Characters created by questions from other players
Each character created one at a time, then scenes are played
deep connection to characters
shared responsibility for character creation
A long, approximately 40 minute, attention-filled improv activity that cultivates empathy, listening, character development and a quieter type of spontaneity.
Approx 8 players
One by one players sit alone, in a chair, on stage. There, they answer questions from the remaining seven players that informs and develops the character they are to play. Questions are often things like: How old are you? What gender are you? Where were you born? How big a family did you come from? What do you do for a living? Is that what you always wanted to do? What was the best and worst day of your life? Where do you see yourself in five years? Side coaching includes encouragement for the player to become that character as more information is garnered. After two full rounds of questions (14 in total), the instructor recaps all information about that character. (I usually scribble down info like crazy). Player one steps down, player two takes the stage. Repeat.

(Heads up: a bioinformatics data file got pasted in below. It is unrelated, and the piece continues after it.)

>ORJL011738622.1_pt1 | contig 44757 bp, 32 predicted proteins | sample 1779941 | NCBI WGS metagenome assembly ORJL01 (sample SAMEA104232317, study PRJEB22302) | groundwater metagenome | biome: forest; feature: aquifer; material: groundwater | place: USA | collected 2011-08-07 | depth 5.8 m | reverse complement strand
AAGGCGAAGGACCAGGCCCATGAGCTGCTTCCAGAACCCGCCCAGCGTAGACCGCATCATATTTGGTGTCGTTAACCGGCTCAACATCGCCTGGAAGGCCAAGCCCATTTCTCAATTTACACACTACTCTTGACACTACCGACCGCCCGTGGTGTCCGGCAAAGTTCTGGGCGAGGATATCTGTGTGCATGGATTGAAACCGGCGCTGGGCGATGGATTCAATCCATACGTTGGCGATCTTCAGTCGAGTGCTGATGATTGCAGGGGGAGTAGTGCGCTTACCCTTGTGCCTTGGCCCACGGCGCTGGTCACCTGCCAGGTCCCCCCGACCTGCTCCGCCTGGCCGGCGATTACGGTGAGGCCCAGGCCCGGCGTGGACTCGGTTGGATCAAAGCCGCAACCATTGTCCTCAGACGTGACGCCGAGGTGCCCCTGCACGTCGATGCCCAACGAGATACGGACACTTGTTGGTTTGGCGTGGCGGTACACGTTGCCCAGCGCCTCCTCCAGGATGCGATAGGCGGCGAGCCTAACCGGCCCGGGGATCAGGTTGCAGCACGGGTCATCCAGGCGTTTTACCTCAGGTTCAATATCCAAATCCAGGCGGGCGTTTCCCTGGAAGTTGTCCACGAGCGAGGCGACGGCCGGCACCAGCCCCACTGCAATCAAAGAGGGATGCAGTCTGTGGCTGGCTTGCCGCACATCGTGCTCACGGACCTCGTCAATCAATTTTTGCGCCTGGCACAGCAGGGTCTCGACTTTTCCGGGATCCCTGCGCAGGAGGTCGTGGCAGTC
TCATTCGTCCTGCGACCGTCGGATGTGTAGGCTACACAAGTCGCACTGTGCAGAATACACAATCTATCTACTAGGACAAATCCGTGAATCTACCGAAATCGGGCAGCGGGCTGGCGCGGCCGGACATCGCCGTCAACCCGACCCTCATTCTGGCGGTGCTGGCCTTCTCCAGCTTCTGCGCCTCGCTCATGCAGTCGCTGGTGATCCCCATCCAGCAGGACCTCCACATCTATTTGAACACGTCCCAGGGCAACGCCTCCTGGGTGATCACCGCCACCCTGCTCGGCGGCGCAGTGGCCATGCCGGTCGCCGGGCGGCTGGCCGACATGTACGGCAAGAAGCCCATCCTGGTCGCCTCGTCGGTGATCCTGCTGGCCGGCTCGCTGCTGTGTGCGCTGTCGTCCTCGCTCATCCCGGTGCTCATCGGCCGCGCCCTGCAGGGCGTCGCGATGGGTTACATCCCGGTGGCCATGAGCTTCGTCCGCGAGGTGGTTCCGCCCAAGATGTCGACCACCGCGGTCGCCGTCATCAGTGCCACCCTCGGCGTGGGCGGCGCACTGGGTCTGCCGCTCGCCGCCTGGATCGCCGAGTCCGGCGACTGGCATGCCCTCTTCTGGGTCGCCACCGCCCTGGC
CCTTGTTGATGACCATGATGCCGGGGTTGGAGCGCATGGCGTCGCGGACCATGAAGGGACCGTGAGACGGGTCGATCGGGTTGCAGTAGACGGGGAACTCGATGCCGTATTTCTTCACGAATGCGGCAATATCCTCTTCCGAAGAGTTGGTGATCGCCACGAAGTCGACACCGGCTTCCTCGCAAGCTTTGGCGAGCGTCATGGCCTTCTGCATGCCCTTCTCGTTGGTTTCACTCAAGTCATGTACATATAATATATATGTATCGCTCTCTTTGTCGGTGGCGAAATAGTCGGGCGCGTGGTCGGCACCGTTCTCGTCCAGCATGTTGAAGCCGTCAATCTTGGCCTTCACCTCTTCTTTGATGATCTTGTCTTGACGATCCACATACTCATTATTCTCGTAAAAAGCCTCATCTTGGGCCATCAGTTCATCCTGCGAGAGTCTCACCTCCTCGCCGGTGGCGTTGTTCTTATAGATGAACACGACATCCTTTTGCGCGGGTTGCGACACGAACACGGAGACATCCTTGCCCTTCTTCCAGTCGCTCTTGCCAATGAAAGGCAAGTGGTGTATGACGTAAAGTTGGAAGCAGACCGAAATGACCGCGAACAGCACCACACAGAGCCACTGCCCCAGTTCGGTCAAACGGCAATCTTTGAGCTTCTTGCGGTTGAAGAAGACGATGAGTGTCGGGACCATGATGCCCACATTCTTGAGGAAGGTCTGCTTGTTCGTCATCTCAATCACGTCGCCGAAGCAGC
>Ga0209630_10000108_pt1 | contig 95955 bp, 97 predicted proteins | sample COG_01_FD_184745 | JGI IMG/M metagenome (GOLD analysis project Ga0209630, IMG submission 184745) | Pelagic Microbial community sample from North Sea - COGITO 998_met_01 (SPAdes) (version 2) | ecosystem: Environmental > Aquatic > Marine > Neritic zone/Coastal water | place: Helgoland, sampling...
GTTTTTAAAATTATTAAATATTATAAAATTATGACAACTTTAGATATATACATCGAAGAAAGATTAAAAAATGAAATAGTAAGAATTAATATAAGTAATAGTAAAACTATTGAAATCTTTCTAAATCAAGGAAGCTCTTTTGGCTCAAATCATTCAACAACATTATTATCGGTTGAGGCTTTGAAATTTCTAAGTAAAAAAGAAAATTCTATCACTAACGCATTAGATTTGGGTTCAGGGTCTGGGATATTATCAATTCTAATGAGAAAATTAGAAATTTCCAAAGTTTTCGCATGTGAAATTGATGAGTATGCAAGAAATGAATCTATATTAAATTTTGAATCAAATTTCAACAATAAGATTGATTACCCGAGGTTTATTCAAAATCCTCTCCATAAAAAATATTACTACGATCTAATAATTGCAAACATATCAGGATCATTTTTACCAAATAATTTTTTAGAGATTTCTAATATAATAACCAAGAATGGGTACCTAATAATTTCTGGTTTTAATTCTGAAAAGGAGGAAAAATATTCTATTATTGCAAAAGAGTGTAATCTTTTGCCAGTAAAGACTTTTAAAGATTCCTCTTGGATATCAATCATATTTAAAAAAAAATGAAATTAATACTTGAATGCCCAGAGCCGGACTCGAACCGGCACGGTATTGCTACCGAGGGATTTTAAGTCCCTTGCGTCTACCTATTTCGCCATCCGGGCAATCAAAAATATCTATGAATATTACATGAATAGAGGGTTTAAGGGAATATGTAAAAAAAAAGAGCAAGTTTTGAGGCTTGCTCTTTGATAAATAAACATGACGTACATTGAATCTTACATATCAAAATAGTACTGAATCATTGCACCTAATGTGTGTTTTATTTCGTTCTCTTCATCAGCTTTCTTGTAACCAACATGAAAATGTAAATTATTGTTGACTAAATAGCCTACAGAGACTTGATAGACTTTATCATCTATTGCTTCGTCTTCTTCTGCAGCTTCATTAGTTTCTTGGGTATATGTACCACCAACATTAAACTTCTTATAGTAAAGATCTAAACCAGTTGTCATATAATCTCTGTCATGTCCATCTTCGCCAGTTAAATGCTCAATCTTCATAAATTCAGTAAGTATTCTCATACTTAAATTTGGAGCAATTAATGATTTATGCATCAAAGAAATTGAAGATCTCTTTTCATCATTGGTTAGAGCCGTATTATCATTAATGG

At the end of 8 characters, I introduce one character to another on stage and make up a scenario whereby they might have met each other. Interestingly, they players often endow their character to be someone already related to or in the social sphere of another, ex., a Nashville truck driver who lives in an apartment above a store. Next character is the woman who runs the store below his apartment.
We weave life stories, perspectives, points of view, past experiences, cognitive distortions, have emotional revelations and resolutions for the characters. The beauty of this game is the emotional investment that players bring. It’s often not funny, and it’s more impactful that way. The trust built is through the roof and more than many other game in my ten years of teaching, this is the one students speak about most.
from Nancy Watt Shared via email 8/29/2019 and also in the car to AIN Stony Brook